Mia Boe is a descendent of the Butchulla people from K’gari (Fraser Island) in Queensland. Her compositions are politically charged, often depicting Aboriginal bodies in jail or beside slogan-like text, literally spelling out a call for action on racial injustice.
Though frank about the bleak reality of Australian racism, her paintings are colourful and surreal, depicting scenes without a recognisable time or place. Black bodies populate these landscapes, with long fingers, swollen faces or distended bellies. They are drovers, police, bushrangers and prisoners, constantly locked in states of survival.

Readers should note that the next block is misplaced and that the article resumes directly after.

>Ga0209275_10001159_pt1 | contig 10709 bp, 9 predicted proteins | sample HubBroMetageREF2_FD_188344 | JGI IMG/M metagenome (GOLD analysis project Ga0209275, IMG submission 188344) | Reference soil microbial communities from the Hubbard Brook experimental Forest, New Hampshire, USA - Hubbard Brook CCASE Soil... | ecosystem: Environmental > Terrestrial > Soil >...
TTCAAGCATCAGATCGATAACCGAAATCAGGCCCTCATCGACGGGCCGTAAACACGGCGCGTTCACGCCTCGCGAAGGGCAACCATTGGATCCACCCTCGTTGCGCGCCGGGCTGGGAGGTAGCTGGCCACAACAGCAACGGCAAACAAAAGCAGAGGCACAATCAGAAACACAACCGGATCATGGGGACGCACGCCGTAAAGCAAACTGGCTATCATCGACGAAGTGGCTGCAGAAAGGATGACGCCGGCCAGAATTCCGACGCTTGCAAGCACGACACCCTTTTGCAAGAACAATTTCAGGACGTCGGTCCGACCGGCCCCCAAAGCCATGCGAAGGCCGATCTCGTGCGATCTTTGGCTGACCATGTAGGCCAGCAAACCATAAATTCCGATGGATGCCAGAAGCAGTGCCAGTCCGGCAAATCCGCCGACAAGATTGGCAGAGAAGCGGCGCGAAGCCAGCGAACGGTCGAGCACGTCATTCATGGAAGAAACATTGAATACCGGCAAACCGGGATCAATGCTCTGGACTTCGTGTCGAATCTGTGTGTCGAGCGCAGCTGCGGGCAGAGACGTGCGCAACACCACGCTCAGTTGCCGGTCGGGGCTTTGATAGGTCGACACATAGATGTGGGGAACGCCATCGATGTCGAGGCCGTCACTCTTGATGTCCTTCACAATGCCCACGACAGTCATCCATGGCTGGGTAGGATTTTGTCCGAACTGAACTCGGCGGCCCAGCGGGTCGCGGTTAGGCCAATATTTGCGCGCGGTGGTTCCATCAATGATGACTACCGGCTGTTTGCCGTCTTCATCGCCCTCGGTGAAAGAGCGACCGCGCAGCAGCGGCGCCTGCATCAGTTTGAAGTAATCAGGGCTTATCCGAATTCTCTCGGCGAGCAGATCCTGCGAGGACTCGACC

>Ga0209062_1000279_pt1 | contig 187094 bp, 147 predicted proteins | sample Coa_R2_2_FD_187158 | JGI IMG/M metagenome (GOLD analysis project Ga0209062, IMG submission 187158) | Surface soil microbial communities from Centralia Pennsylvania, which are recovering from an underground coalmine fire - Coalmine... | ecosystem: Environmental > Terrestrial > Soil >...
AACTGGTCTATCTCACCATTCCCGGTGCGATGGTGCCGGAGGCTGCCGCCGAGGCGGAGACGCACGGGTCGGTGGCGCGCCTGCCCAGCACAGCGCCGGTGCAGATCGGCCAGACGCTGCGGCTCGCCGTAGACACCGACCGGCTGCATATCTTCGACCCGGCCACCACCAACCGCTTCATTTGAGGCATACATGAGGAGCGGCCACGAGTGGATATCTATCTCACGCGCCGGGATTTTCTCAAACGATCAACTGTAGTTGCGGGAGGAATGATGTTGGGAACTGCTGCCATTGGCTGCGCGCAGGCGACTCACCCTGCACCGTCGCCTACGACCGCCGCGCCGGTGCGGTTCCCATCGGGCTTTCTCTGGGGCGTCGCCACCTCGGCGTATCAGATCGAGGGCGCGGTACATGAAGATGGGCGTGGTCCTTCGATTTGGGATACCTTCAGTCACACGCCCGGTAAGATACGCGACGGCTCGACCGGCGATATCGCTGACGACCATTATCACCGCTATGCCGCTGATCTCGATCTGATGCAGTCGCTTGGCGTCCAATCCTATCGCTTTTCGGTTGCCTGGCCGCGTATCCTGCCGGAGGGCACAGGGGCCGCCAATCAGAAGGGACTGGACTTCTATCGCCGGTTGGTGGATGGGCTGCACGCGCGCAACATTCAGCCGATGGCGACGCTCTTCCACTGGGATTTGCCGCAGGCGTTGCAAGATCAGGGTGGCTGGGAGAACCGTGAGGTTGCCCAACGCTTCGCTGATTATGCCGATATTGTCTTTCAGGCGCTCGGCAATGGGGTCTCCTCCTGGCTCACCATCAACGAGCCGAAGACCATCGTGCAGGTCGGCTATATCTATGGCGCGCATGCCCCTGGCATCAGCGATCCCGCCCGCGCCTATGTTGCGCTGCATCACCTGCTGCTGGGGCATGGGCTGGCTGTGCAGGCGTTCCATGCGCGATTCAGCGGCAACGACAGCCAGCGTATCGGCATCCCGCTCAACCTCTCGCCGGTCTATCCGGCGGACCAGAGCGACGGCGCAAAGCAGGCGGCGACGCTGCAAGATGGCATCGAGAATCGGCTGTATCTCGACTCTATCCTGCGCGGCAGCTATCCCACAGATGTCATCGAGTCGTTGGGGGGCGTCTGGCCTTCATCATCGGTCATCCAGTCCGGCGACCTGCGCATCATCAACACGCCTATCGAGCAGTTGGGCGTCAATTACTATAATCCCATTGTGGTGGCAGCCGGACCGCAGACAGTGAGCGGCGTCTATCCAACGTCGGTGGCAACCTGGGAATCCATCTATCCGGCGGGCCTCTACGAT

‘All I know is that these strange swellings and stretchings have formed part of my response to the events of 2020, from the bushfires to the movement for black lives to the global pandemic,’ Mia says. She is inspired by iconic artist and Western Arrernte man Albert Namatjira and the ‘gaunt stockman’ typical of Robert Drysdale’s work. She is about to embark on a Masters of Contemporary Art – so watch this space!
$1000-$2000 for smaller works, $3000-$6000 for larger works.
Where to find it:
Sunday Salon or on her Instagram here.